China’s leaders raised a multitude of reforms as priorities at the plenum that closed a week ago. A key one, a change in land ownership so that farmers can more freely rent, sell, and mortgage their land, is hoped to boost China’s still laggard household consumption.
“The Party leadership has given its blessing to land reforms that should shift more income to rural households. Change will happen slowly but the result should be a boost to consumer spending,” wrote Mark Williams and Julian Evans-Pritchard, economists at London-based Capital Economics in a Nov. 20 note.
The present system dates back to the early days of the People’s Republic and classifies all rural land as collectively owned. That murky status restricts farmers from selling the land they live on, while local governments are largely free to take it—sometimes forcibly—and convert it to industrial and commercial uses, providing a key source of their income.
Authorities usually sell the seized land for 18 times what they paid the farmers, estimates Li Ping, senior attorney at the Beijing office of Landesa, a Seattle-based nonprofit that focuses on land-rights issues. This contributes to rising social instability, with farmers protesting land grabs, and it keeps the rural population poor, Bloomberg Businessweek reported earlier this year.
It can’t all be labeled rapacious land-grabbing, however. With local governments responsible for 80 percent of spending, including for their citizens’ education, health, and pensions—but getting only about 40 percent of China’s total tax revenues, according to World Bank estimates—the reliance on alternate sources of revenues such as land sales is understandable. According to China’s Ministry of Finance, local governments’ land-sale proceeds totaled 2.67 trillion yuan ($438 billion) last year, equivalent to more than half their total tax revenue, Bloomberg News reported on Sept. 24.
“With farmers and collectives now barred from selling rural land, expropriation of land has been a significant source of revenue for local governments,” wrote the Capital Economics economists. “They rezone it for commercial, industrial or residential use, add some infrastructure and sell it on. Industrial firms are often offered land at a low price as an incentive to set up in an area. Local governments benefit by taxing these firms’ activities.”
The reform aims to start with so-called “rural construction land,” a tiny subset of total agricultural and cultivated land (less than one-fifteenth), but that still amounts to about seven times existing urban land, estimates Capital Economics. That’s enough land to give a serious boost to farmers’ incomes.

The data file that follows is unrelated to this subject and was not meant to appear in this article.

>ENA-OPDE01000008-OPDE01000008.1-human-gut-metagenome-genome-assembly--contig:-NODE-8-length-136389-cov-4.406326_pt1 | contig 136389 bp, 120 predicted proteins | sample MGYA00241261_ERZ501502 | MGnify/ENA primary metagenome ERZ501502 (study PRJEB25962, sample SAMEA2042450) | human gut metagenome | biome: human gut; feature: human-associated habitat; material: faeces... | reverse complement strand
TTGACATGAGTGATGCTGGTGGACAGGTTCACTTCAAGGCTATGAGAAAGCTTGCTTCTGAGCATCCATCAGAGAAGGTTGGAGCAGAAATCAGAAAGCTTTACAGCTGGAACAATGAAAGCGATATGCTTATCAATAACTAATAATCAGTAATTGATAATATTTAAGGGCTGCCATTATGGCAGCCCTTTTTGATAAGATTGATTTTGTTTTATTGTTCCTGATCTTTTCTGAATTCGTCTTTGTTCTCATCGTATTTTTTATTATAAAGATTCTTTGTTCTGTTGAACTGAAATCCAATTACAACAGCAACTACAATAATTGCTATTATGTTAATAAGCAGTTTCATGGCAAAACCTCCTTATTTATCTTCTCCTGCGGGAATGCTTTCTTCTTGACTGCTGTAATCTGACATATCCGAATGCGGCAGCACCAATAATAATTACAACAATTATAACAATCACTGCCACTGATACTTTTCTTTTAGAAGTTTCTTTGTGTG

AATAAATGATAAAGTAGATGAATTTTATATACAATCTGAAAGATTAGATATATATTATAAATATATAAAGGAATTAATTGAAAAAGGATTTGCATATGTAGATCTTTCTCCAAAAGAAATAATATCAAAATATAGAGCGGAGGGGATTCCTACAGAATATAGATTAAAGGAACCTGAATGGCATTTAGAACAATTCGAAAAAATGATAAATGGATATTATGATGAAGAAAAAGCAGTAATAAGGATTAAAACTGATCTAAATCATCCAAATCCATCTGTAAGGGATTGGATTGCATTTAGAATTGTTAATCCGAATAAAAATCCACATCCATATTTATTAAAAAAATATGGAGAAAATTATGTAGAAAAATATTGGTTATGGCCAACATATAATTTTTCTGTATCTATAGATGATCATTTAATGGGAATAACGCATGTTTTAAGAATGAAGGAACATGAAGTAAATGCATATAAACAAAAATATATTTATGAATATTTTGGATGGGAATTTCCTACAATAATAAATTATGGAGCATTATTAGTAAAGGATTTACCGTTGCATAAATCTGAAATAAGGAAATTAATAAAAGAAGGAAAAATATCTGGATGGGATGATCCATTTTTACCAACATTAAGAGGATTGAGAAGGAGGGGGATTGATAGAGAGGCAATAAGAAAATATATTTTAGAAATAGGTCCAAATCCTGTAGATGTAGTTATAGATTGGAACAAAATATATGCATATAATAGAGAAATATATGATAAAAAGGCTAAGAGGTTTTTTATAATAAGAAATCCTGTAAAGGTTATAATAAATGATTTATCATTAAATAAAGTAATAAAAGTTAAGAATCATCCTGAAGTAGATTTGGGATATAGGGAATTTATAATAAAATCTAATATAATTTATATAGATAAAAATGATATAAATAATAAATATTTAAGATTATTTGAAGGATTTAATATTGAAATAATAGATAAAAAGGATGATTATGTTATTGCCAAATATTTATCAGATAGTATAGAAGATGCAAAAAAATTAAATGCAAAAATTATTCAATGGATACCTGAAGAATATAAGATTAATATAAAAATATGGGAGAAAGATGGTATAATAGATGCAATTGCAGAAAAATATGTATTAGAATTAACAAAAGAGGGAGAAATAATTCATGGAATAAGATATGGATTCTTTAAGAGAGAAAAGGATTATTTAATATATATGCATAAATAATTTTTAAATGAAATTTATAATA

Still, there is reason to believe authorities will move carefully. Taking away a key revenue source for local governments is a sensitive issue. Localities already owe lenders 9.7 trillion yuan as of midyear, according to the China Banking Regulatory Commission.
Add in the debt racked up by so-called local government finance vehicles, set up to allow localities to circumvent a ban on direct borrowing, and the total figure probably exceeds 20 trillion yuan, predicts Liu Yuhui, a researcher at the Chinese Academy of Social Sciences. Local governments’ reliance on land sales and rising land prices to repay debt creates “many problems,” warned People’s Bank of China Governor Zhou Xiaochuan in a commentary published on the central bank’s website on Sept. 9.
“A free-for-all in land sales won’t happen. For a start, the Party has called for pilot schemes rather than an immediate shift at the national level,” wrote the Capital Economics economists. “Scaling up will take time—an ongoing survey of who owns the rights to what land will take years to complete. Studies suggest that less than half of farmers hold the correct land use rights documents.”
And this is hardly the first time we’ve heard about land reform in China. “Similar suggestions were made at the previous Third Plenum in 2008 but they ultimately went nowhere,” pointed out Capital Economics.